Table of Contents
ISRN Mathematical Analysis
Volume 2014, Article ID 704607, 7 pages
http://dx.doi.org/10.1155/2014/704607
Research Article

An Alternate Proof of the De Branges Theorem on Canonical Systems

Department of Mathematics, Southern Polytechnic State University, 1100 South Marietta Pkwy, Marietta, GA 30060, USA

Received 21 December 2013; Accepted 18 March 2014; Published 3 April 2014

Academic Editors: G. L. Karakostas and C. Zhu

Copyright © 2014 Keshav Raj Acharya. This is an open access article distributed under the Creative Commons Attribution License, which permits unrestricted use, distribution, and reproduction in any medium, provided the original work is properly cited.

Abstract

The aim of this paper is to show that, in the limit circle case, the defect index of a symmetric relation induced by canonical systems, is constant on . This provides an alternative proof of the De Branges theorem that the canonical systems with imply the limit point case. To this end, we discuss the spectral theory of a linear relation induced by a canonical system.

1. Introduction

This paper deals with the canonical systems of the following form: Here and is a positive semidefinite matrix whose entries are locally integrable. For fixed , a function is called a solution if is absolutely continuous and satisfies (1). Consider the Hilbert space as follows: provided with an inner product .

The canonical systems (1) on have been studied by Hassi et al., Winkler, and Remling in [14] in various contexts. The Jacobi and Schrödinger equations can be written into canonical systems with appropriate choice of . In addition, canonical systems are closely connected with the theory of the De Branges spaces and the inverse spectral theory of one-dimensional Schrödinger operators; see [3]. We believe that the extensions of the theories from these equations to the canonical systems are to be of general interest.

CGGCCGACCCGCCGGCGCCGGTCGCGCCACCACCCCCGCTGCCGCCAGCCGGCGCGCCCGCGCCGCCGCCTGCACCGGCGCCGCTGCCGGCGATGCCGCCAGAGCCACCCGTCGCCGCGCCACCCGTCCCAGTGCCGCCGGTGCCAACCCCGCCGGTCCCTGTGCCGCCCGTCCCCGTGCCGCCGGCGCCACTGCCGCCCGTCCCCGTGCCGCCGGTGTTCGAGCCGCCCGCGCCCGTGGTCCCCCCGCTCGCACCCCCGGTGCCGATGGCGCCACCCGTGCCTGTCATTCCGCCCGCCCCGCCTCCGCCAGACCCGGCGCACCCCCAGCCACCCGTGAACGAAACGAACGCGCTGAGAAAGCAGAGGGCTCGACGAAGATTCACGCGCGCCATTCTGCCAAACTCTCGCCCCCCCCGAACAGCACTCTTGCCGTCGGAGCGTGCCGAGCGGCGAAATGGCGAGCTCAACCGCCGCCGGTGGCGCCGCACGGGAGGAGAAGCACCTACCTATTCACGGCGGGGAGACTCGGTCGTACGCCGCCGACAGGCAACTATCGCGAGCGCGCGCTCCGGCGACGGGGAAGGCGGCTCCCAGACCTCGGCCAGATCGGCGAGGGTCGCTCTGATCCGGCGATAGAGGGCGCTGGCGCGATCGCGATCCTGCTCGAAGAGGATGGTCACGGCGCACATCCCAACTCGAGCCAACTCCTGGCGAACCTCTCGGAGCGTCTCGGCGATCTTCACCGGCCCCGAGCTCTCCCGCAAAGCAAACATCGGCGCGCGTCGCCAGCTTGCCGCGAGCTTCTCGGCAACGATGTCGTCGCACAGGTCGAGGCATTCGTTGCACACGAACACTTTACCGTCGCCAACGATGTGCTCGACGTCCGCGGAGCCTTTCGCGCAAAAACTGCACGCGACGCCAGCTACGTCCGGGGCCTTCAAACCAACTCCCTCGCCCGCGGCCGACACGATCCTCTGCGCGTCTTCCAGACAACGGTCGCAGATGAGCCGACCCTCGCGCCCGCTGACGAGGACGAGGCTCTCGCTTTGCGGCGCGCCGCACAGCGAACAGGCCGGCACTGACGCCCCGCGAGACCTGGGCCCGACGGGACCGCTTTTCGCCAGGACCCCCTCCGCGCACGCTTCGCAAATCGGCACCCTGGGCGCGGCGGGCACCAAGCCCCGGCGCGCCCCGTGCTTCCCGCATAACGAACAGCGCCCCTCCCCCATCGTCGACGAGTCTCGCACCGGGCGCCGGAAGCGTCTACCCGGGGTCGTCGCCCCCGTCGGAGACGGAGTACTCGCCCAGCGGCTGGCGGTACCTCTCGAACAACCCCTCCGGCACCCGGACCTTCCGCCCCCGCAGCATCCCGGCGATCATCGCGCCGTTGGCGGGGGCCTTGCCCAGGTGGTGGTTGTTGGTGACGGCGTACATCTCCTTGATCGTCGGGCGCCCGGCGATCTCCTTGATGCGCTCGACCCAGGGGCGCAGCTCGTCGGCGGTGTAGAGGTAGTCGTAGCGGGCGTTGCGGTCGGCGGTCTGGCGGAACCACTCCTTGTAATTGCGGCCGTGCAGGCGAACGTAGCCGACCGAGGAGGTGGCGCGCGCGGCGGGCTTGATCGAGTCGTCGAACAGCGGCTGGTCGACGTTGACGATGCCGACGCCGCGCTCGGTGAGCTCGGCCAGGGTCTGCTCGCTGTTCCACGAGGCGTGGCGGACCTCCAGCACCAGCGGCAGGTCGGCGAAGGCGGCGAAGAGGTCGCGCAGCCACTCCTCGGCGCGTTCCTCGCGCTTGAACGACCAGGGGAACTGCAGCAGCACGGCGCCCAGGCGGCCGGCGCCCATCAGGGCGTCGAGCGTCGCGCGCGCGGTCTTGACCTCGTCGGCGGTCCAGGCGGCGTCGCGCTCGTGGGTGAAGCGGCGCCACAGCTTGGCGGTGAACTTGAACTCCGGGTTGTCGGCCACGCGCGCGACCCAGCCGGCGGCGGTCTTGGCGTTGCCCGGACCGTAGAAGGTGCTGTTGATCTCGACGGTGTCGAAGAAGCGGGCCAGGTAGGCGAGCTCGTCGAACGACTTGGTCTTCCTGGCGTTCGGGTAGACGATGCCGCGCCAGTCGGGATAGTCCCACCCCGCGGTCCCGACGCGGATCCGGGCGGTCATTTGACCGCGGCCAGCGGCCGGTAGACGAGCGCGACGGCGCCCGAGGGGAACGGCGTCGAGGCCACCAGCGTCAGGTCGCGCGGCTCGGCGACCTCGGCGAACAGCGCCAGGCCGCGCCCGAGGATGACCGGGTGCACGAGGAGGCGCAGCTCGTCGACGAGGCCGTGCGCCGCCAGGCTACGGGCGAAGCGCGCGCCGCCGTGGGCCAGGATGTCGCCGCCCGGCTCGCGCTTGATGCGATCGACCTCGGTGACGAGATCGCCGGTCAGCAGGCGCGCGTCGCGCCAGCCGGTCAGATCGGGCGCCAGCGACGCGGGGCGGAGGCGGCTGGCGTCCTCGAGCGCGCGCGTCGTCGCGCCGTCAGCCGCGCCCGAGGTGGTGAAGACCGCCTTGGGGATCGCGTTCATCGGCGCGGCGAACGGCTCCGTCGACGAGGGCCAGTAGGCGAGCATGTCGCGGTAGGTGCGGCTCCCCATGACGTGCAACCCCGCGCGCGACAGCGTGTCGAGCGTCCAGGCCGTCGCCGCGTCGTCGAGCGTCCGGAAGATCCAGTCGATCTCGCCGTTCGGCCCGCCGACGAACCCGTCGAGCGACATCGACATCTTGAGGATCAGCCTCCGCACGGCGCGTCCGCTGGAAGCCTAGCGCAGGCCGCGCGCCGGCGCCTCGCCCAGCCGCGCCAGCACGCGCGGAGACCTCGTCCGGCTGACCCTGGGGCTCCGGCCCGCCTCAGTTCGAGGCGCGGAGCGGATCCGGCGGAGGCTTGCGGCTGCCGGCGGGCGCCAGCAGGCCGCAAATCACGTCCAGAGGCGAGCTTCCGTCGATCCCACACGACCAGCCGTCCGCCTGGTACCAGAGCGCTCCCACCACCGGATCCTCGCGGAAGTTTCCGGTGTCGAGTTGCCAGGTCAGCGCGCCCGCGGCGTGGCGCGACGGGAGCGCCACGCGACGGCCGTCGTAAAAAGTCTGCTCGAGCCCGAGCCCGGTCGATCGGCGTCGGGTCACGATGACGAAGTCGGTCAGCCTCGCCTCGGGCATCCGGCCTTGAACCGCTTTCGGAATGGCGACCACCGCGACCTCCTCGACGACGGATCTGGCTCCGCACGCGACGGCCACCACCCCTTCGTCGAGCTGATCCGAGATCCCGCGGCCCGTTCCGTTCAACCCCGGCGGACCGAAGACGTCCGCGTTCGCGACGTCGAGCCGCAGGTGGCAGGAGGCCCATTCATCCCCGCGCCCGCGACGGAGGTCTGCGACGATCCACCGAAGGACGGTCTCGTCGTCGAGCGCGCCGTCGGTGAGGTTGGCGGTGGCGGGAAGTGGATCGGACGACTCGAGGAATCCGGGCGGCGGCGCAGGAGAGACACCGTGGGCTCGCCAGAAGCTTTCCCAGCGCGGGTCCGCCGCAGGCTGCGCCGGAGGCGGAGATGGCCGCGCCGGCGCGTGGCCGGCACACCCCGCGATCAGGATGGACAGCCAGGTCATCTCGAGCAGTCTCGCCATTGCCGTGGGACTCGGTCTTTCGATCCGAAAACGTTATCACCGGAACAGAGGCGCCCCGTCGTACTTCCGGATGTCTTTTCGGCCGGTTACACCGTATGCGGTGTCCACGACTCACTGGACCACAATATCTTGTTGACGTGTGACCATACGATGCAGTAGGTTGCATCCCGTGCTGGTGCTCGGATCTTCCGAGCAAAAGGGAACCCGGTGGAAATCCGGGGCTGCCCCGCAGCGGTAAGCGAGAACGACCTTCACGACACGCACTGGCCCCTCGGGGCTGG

If the system (1) can be written in the form of then we may consider this as an eigenvalue equation of an operator on . But is not invertible in general. Instead, the system (1) induces a linear relation that may have a multivalued part. Therefore, we consider this as an eigenvalue problem of a linear relation induced by (1) on .

For some , if the canonical system (1) has all solutions in , we say that the system is in the limit circle case, and if the system has unique solution in , we say that the system is in limit point case. The basic results in this paper are the following theorems.

Theorem 1. In the limit circle case, the defect index of the symmetric relation , induced by (1), is constant on .

The immediate consequence of the Theorem 1 is the following theorem.

Theorem 2 (De Branges). The canonical systems with prevail the limit point case.

Theorem 2 has been proved in [5] by function theoretic approach. However the proof was not easily readable to me and we thought of providing an alternate and simple proof of the theorem.

In order to prove the main theorems we use the results from the papers [1, 3, 4] and we use the spectral theory of a linear relation from [6].

Let be a Hilbert space over and denote by the Hilbert space . A linear relation on is a subspace of . The adjoint of on is a closed linear relation defined by A linear relation is called symmetric if and self-adjoint if . The theory of such relations can be found in [58]. The regularity domain of is the following set: The following theorem has been derived from [6].

Theorem 3. Suppose is a self-adjoint relation and suppose ; then

The defect index is the dimension of defect space: It has been shown in [6] that the defect index is constant on each connected subset of . Moreover, if is symmetric, then the defect index is constant in the upper and lower half-planes. In addition, it is worth mentioning here the following theorem from [6] which provides us with the condition for a symmetric relation on a Hilbert space to have self-adjoint extension.